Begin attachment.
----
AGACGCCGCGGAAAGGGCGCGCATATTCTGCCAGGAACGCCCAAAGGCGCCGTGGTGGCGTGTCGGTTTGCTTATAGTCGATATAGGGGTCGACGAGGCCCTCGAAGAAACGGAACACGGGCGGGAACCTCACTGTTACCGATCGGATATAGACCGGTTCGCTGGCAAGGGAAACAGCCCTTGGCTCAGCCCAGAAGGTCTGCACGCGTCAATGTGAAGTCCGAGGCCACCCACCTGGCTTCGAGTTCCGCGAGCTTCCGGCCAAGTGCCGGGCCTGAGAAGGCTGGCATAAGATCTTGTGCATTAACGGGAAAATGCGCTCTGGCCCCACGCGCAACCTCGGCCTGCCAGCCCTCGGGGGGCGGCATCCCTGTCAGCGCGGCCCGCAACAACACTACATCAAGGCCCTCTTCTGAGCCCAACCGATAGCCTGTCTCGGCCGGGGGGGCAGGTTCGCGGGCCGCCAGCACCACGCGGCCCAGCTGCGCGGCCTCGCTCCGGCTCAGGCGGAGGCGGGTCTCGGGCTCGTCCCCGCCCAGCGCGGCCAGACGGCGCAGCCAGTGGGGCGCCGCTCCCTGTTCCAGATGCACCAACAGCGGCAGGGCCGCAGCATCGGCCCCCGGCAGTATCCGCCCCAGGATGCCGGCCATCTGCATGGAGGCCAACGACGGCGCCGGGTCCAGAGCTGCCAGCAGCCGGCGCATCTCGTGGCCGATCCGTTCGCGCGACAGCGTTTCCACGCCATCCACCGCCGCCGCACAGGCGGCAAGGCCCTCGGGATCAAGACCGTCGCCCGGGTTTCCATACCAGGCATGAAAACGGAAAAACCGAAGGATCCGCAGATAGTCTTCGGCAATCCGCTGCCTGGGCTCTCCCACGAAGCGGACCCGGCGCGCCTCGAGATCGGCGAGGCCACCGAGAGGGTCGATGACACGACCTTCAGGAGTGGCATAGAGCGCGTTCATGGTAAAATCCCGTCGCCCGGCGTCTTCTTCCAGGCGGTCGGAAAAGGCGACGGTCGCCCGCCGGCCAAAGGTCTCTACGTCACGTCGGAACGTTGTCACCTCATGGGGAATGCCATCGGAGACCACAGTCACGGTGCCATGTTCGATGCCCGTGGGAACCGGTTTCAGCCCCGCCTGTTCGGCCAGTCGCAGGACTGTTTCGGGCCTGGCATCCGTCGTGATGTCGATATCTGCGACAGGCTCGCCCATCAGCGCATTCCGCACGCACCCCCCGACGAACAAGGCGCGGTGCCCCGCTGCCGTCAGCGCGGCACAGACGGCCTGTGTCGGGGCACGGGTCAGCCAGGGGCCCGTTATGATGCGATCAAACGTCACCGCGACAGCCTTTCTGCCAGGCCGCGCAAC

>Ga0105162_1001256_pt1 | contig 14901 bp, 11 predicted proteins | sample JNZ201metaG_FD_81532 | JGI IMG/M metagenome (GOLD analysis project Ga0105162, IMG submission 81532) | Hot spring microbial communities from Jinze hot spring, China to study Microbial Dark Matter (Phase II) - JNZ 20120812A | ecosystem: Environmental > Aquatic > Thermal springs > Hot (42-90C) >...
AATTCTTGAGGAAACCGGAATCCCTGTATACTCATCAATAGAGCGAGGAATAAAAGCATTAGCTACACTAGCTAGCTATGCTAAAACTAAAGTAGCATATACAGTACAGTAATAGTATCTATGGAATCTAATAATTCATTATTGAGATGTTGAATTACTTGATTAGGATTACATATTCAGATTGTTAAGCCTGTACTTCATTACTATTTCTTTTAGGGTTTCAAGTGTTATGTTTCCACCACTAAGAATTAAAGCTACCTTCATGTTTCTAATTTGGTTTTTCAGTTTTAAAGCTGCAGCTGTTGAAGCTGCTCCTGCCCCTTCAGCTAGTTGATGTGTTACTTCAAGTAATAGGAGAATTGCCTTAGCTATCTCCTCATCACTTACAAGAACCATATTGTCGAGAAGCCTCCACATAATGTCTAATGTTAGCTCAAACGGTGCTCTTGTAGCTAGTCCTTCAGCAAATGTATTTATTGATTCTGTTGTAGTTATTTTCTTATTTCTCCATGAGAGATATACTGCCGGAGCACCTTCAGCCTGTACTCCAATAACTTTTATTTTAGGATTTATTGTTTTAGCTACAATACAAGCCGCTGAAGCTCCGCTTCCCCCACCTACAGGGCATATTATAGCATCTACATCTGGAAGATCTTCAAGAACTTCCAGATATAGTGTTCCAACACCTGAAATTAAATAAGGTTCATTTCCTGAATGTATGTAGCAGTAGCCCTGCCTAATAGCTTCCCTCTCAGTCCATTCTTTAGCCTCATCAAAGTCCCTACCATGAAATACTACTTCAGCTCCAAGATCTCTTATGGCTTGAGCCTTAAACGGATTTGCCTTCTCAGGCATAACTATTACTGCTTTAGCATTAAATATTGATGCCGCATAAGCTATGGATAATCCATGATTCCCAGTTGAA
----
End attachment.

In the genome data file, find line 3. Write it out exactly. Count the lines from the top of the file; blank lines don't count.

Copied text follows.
AATTCTTGAGGAAACCGGAATCCCTGTATACTCATCAATAGAGCGAGGAATAAAAGCATTAGCTACACTAGCTAGCTATGCTAAAACTAAAGTAGCATATACAGTACAGTAATAGTATCTATGGAATCTAATAATTCATTATTGAGATGTTGAATTACTTGATTAGGATTACATATTCAGATTGTTAAGCCTGTACTTCATTACTATTTCTTTTAGGGTTTCAAGTGTTATGTTTCCACCACTAAGAATTAAAGCTACCTTCATGTTTCTAATTTGGTTTTTCAGTTTTAAAGCTGCAGCTGTTGAAGCTGCTCCTGCCCCTTCAGCTAGTTGATGTGTTACTTCAAGTAATAGGAGAATTGCCTTAGCTATCTCCTCATCACTTACAAGAACCATATTGTCGAGAAGCCTCCACATAATGTCTAATGTTAGCTCAAACGGTGCTCTTGTAGCTAGTCCTTCAGCAAATGTATTTATTGATTCTGTTGTAGTTATTTTCTTATTTCTCCATGAGAGATATACTGCCGGAGCACCTTCAGCCTGTACTCCAATAACTTTTATTTTAGGATTTATTGTTTTAGCTACAATACAAGCCGCTGAAGCTCCGCTTCCCCCACCTACAGGGCATATTATAGCATCTACATCTGGAAGATCTTCAAGAACTTCCAGATATAGTGTTCCAACACCTGAAATTAAATAAGGTTCATTTCCTGAATGTATGTAGCAGTAGCCCTGCCTAATAGCTTCCCTCTCAGTCCATTCTTTAGCCTCATCAAAGTCCCTACCATGAAATACTACTTCAGCTCCAAGATCTCTTATGGCTTGAGCCTTAAACGGATTTGCCTTCTCAGGCATAACTATTACTGCTTTAGCATTAAATATTGATGCCGCATAAGCTATGGATAATCCATGATTCCCAGTTGAA